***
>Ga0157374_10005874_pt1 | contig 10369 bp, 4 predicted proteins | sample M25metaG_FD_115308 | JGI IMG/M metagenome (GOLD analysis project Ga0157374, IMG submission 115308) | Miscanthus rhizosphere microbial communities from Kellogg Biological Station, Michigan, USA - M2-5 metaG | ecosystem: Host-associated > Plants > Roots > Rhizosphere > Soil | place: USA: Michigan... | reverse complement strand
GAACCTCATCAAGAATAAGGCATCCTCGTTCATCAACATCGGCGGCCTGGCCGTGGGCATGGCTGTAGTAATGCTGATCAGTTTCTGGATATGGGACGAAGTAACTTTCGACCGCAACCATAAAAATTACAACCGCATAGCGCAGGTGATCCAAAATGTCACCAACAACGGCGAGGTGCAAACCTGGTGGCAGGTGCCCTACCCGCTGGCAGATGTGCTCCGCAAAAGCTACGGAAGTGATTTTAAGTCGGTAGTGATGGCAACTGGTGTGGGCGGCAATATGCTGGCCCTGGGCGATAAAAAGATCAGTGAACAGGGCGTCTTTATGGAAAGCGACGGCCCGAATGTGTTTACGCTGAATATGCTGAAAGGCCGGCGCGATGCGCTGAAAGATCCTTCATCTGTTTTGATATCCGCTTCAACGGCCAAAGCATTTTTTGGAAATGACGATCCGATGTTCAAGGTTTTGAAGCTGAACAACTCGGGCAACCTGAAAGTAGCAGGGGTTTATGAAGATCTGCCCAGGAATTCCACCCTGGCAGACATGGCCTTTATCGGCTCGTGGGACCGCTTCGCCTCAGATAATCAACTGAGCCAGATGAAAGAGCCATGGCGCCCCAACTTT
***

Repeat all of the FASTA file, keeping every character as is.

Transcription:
>Ga0157374_10005874_pt1 | contig 10369 bp, 4 predicted proteins | sample M25metaG_FD_115308 | JGI IMG/M metagenome (GOLD analysis project Ga0157374, IMG submission 115308) | Miscanthus rhizosphere microbial communities from Kellogg Biological Station, Michigan, USA - M2-5 metaG | ecosystem: Host-associated > Plants > Roots > Rhizosphere > Soil | place: USA: Michigan... | reverse complement strand
GAACCTCATCAAGAATAAGGCATCCTCGTTCATCAACATCGGCGGCCTGGCCGTGGGCATGGCTGTAGTAATGCTGATCAGTTTCTGGATATGGGACGAAGTAACTTTCGACCGCAACCATAAAAATTACAACCGCATAGCGCAGGTGATCCAAAATGTCACCAACAACGGCGAGGTGCAAACCTGGTGGCAGGTGCCCTACCCGCTGGCAGATGTGCTCCGCAAAAGCTACGGAAGTGATTTTAAGTCGGTAGTGATGGCAACTGGTGTGGGCGGCAATATGCTGGCCCTGGGCGATAAAAAGATCAGTGAACAGGGCGTCTTTATGGAAAGCGACGGCCCGAATGTGTTTACGCTGAATATGCTGAAAGGCCGGCGCGATGCGCTGAAAGATCCTTCATCTGTTTTGATATCCGCTTCAACGGCCAAAGCATTTTTTGGAAATGACGATCCGATGTTCAAGGTTTTGAAGCTGAACAACTCGGGCAACCTGAAAGTAGCAGGGGTTTATGAAGATCTGCCCAGGAATTCCACCCTGGCAGACATGGCCTTTATCGGCTCGTGGGACCGCTTCGCCTCAGATAATCAACTGAGCCAGATGAAAGAGCCATGGCGCCCCAACTTT